Olaris Announces Findings from Exploratory Analysis of Biomarkers that Predict Patient Responsiveness to Trastuzumab Therapy
Olaris’ metabolite profiling platform and machine learning algorithms have the potential to accurately indicate whether HER2-positive metastatic breast cancer patients will respond to trastuzumab therapy
WALTHAM, Mass., March 2, 2020 — Olaris, a precision medicine company that is working to fundamentally change how diseases are treated, today announced the findings from its exploratory analysis of “biomarkers of response” (BoR) that predict whether a HER2-positive (Her2+) metastatic breast cancer patient will respond to Herceptin® (trastuzumab) therapy.
Anti-Her2 therapies, such as Herceptin (trastuzumab), have dramatically improved prognosis for Her2+ breast cancer patients. However, due to patient heterogeneity the level of response varies for each patient. Using a proprietary metabolomics platform and customized machine learning algorithms, Olaris is focused on identifying the biomarker signatures that can indicate whether an individual HER2-positive breast cancer patient is likely to respond to trastuzumab as part of first line therapy.
“When someone receives the diagnosis of HER2-positive metastatic breast cancer, there are several targeted therapies available for this subtype of cancer,” said Dr. Elizabeth O’Day, founder and CEO of Olaris. “By measuring the complete set of metabolites in an individual we aim to identify which one of those specific treatments will be most effective for each individual patient.”
As a first step, Olaris completed an exploratory analysis focused on retrospectively evaluating the pretreatment serum metabolome for association with PFS (progression free survival) in a cohort of 26 trastuzumab-treated metastatic breast cancer patients from a single institution. Using machine learning, Olaris constructed a BoR model that showed significant discriminatory ability (receiver-operating curve (ROC) analysis area under the curve (AUC) of 0.964). The results were presented at the annual San Antonio Breast Cancer Symposium.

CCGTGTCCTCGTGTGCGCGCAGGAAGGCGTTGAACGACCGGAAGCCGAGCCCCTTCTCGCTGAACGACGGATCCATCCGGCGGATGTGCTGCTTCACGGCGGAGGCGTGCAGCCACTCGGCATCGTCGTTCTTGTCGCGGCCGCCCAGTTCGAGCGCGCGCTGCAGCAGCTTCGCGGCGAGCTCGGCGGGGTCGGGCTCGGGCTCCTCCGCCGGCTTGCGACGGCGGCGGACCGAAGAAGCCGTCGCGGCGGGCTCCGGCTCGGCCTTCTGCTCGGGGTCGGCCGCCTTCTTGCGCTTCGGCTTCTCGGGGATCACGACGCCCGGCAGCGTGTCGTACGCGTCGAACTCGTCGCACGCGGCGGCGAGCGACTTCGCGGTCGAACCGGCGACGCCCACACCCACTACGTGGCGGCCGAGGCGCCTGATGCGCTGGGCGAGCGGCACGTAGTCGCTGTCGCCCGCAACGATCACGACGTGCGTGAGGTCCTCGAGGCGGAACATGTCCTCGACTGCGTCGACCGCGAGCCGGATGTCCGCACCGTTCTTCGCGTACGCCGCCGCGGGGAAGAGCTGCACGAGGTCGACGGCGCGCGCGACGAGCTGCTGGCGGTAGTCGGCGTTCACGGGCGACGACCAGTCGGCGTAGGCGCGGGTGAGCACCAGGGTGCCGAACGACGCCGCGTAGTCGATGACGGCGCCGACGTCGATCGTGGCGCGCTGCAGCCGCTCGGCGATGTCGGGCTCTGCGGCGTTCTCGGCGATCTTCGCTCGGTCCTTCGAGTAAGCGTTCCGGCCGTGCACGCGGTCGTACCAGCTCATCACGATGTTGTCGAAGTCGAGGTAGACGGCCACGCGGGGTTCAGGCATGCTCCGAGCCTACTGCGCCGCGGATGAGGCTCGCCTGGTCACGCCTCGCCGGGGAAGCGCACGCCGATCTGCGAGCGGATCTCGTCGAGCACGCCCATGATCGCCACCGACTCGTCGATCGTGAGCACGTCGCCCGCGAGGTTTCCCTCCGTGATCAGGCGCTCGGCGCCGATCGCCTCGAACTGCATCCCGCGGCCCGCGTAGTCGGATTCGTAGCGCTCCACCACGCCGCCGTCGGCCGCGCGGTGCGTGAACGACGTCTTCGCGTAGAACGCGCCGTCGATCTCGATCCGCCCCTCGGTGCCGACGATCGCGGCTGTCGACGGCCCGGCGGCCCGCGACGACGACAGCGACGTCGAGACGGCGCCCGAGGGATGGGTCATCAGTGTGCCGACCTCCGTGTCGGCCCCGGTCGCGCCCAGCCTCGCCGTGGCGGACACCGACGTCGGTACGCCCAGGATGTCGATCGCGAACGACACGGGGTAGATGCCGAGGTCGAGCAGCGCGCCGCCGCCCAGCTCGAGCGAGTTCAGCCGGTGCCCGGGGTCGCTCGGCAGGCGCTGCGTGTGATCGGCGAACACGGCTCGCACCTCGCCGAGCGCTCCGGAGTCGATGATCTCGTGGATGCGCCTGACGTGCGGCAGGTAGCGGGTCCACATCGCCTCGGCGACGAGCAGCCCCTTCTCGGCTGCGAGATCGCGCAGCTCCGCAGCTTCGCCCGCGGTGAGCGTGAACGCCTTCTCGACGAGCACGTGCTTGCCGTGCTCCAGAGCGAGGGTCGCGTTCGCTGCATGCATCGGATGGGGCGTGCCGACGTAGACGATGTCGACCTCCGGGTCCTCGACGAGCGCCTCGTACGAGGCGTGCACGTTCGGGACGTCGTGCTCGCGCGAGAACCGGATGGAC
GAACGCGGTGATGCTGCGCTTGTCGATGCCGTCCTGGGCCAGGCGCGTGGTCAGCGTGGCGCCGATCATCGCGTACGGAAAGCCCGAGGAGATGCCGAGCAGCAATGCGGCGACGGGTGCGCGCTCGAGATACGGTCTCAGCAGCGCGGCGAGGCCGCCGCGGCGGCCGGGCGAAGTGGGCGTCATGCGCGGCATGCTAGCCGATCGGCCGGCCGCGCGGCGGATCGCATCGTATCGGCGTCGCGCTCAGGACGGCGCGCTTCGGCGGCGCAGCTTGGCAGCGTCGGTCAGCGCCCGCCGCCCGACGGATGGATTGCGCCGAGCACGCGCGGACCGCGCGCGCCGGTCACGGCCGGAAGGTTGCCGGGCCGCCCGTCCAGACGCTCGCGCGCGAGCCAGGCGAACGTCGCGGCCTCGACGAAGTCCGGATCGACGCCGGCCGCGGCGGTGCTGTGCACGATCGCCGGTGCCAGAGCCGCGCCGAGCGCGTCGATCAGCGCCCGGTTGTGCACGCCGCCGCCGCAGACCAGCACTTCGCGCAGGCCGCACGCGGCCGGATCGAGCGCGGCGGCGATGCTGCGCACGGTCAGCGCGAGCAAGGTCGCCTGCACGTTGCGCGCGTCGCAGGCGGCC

Dr. Allan Lipton, oncologist and professor from Pennsylvania State University College of Medicine and collaborator on the project, said, “These results show promise that the Olaris BoR platform is capable of identifying a biomarker signature that predicts PFS. Upon validation in larger patient populations, this signature could help guide future treatment.”
O’Day added, “That’s why we are here. Olaris is committed to completing larger multi-center patient studies to validate these signatures, so we can create precision medicine tools that empower patients and physicians to optimize treatment choices.”
Olaris is working to fundamentally change how diseases are treated. The company’s
metabolomics platform and machine learning algorithms produce Biomarkers of Response
(BoR), which removes the guesswork when treating an individual patient’s disease. To learn
more, visit www.olarisbor.com.